Instead, the 3.7-litre engine was bored out to 3-9 litres and Stirling Moss scored the two wins for which DBR2/1 is famous. At Goodwood he won the 21-lap Sussex Trophy race after a battle with Archie Scott-Brown and his works Lister Jaguar. Moss passed Scott-Brown during the race, then his rival’s steering broke and Moss won comfortably, setting a new sports car lap record of lm 33.4 sec.
The following weekend the steering on Scott-Brown’s 3.8 litre Lister broke again, this time when leading Moss in the qualifying heat for the 25-lap British Empire Trophy race at Oulton Park. He drove Bruce Halford’s slower 3.4 litre Lister Jaguar in the final. Stirling gave one of his demonstration drives to pull away and win from Tony Brooks who was hampered by the failure of fifth gear in DBR2/2. Scott-Brown finished third and yet again Moss set a new outright sports car lap record (lm 50.8sec), though Graham Hill astonished everyone present by equalling that time on the same day in the196OCC Lotus Mkl5.
Later in 1958 the team ran DBR2/1 at Aintree, Silverstone, Spa and as the practice car for the Targa Florio. Soon after the last race the engines were enlarged to 4.2 litres and both DBR2s went to the USA where they were run by Elisha Walker. Rex Woodgate was sent out to maintain them. Although the original 3.7 litre engine in DBR2/1 was progressively englared to 4.2 litres, Rex Woodgate reminds us that new 4.2-litre blocks were fitted in 1959. He certainly fitted various engines into the DBR2s when he was running them but DBR2/1is now reunited with an original 1959 4.2-litre engine.
George Constantine drove three races in 1958 with DBR2/1, winning at Lime Rock and Marlborough; in a full 1959 season of 12 races, Constantine won at Montgomery, Thompson, Nassau and three times at Lime Rock, plus a class win at Elkhart Lake. Some say that Stirling Moss drove that car again that October at Riverside – in fact, he drove DBR2/2 there but retired with oil pressure trouble.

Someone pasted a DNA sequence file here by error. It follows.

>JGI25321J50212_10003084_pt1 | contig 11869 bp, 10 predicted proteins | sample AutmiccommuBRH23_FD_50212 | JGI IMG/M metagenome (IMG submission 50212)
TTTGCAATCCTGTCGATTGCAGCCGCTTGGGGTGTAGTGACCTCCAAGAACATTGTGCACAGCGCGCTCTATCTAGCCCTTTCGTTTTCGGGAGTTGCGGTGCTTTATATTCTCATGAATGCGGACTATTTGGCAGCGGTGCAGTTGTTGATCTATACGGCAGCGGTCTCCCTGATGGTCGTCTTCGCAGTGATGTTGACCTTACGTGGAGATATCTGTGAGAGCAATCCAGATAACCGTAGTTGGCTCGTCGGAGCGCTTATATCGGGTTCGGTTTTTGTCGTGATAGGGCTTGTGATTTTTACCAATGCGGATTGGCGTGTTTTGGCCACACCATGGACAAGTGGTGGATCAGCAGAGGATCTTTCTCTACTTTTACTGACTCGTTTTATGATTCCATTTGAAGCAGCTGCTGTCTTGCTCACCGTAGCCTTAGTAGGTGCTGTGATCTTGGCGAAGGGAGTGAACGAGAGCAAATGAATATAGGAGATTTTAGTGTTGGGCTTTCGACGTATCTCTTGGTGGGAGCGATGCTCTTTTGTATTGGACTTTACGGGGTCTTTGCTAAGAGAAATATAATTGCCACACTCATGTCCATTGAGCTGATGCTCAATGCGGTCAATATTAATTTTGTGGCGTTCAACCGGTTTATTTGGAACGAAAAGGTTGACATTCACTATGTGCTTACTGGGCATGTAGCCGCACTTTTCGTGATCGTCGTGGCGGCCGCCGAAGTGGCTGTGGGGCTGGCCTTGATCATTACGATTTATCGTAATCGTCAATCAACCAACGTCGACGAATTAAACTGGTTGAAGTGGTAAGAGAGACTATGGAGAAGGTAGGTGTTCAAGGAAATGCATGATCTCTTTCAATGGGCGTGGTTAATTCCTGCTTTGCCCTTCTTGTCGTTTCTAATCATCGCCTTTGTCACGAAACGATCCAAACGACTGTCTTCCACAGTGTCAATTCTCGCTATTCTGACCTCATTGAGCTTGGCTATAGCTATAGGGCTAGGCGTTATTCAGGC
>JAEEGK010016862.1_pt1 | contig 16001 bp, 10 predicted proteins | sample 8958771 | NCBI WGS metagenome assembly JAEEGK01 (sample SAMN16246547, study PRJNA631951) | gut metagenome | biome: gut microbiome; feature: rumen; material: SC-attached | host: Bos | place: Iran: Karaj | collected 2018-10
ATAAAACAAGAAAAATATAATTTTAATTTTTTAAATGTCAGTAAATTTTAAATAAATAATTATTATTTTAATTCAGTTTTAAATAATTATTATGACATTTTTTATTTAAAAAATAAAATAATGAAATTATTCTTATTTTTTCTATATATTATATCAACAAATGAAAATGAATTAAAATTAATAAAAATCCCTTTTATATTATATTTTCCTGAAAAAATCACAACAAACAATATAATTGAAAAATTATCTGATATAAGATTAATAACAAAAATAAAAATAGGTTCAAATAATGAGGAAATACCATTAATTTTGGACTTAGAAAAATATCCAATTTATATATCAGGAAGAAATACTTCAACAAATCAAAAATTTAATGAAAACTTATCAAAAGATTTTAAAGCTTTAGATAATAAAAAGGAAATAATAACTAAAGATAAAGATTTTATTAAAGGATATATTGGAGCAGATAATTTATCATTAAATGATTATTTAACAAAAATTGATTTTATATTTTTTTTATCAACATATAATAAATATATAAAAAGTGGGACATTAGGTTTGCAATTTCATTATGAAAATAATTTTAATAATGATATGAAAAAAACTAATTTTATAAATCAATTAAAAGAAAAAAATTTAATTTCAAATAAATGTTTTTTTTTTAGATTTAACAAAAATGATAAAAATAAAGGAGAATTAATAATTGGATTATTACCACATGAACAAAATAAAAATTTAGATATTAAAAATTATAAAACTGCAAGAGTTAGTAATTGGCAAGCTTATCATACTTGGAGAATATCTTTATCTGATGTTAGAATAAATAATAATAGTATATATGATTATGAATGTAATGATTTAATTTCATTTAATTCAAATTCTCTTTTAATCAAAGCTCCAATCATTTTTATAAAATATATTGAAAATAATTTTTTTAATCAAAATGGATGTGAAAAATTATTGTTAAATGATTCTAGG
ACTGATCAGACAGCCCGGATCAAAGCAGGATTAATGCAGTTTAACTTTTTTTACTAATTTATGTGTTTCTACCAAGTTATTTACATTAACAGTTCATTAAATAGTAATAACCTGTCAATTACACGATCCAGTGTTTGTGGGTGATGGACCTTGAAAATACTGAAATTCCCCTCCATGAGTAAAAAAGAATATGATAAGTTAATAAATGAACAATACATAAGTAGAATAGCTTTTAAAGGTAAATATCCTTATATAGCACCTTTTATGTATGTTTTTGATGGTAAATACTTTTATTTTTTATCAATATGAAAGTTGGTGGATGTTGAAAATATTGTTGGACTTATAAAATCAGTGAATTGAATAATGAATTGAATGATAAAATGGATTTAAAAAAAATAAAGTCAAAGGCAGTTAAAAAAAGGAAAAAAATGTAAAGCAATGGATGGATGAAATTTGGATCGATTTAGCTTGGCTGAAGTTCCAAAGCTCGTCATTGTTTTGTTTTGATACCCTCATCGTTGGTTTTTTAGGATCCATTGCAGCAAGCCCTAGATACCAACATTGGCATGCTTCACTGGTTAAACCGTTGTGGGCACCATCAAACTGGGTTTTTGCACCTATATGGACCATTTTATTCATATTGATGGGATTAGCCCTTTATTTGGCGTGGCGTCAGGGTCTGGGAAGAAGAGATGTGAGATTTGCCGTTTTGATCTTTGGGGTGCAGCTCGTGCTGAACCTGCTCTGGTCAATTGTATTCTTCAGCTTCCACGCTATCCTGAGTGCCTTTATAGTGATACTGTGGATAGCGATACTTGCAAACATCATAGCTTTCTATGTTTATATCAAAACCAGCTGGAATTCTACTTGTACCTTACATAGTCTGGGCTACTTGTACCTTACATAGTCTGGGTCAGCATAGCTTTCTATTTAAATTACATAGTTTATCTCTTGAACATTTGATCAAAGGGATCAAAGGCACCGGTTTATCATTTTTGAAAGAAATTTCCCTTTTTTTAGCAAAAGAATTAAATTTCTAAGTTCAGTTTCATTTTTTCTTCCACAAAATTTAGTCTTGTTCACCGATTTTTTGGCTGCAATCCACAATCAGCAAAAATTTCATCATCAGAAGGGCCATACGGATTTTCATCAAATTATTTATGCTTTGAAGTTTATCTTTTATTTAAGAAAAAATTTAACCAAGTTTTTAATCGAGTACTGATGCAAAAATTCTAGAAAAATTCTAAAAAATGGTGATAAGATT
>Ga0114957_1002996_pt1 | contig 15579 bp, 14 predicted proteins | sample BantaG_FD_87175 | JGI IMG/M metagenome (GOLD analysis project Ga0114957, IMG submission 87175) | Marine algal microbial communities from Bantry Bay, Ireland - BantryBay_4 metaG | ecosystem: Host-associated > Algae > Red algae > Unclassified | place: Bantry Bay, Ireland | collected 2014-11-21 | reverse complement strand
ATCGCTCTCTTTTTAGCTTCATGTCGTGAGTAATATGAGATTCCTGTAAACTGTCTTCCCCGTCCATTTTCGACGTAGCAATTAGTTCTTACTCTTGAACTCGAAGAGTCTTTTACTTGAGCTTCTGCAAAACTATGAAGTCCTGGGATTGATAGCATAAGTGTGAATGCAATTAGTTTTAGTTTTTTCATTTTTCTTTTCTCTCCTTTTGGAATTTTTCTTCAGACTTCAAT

The Elisha Walker team lost heart after the tragic death of a teenage daughter in a horse-riding accident and in i960 the DBR2s came back to England to be sold. DBR2/1 was bought by Bill Aston for club racing and then subsequently sold on to RH Dennis who had the one-off 1954 gullwing body from DB3/6 fitted. It was not what you’d call an aesthetic success.
Happily the importance of the car was finally later recognised, and it was fully restored in the USA by Stephen Griswold between 1975 and 1979. Assisted by Rex Woodgate, the latter now relates that the original body was traced by Colin Crabbe and sent over to be restored and refitted.
The owners of such cars can be notoriously shy of publicity and rumours about who owned DBR2/1 times are misleading. It does not matter who owns it; the important thing is that such a car is properly looked after. And this classic clearly has been. One owner even acquired the original cylinder block and head which were in the car at Nassau in 1959. It was rebuilt in time for Mike Salmon to drive DBR2/1 at Monterey in 1989.
No effort has been spared to keep this car perfect and it has been attended to over the years by many of the leading Aston specialists. Everything bar the body was rebuilt by Rex Woodgate and his son, Chris, prior to Monterey. In 1991 and 1992 Ray Mallock raced it in a few major historic races, and he wiped the floor with everybody else.
In 1992-93 the body was restored to its original specification. It is a glorious machine that has been used properly and treated with respect. Ray Mallock sums it up, ‘The car was just tremendously enjoyable – one test session was enough to get it to my liking. It really is beautifully controllable, so well balanced that it’s easy to put it on opposite lock at I30mph and drive through a corner with a smile on your face.’ Yes.
Engine type Straight six, light alloy, DOHC, three twin-choke Weber 50DCO (six singlechoke Weber 48DOE for first race only)
Capacity 3670cc (1957); 3910cc (1958); 4164cc (late1958) Power 287bhp (1957)-332bhp (4.2-litre)
Transmission Forward-mounted SC532 five-speed manual, rear-wheel drive; DB final drive with ZF limited-slip differential
Chassis Multi-tube backbone
Suspension Front: independent by trailing arms and torsion bars. Rear de Dion axle with trailing arms and torsion bars
Brakes Girling disc brakes all round
Wheelbase/Track ft 9in/4ft 5in
Weight 19601b (889kg)
Watch this video for Aston Martin DBR2/1, Racer Le Mans Winner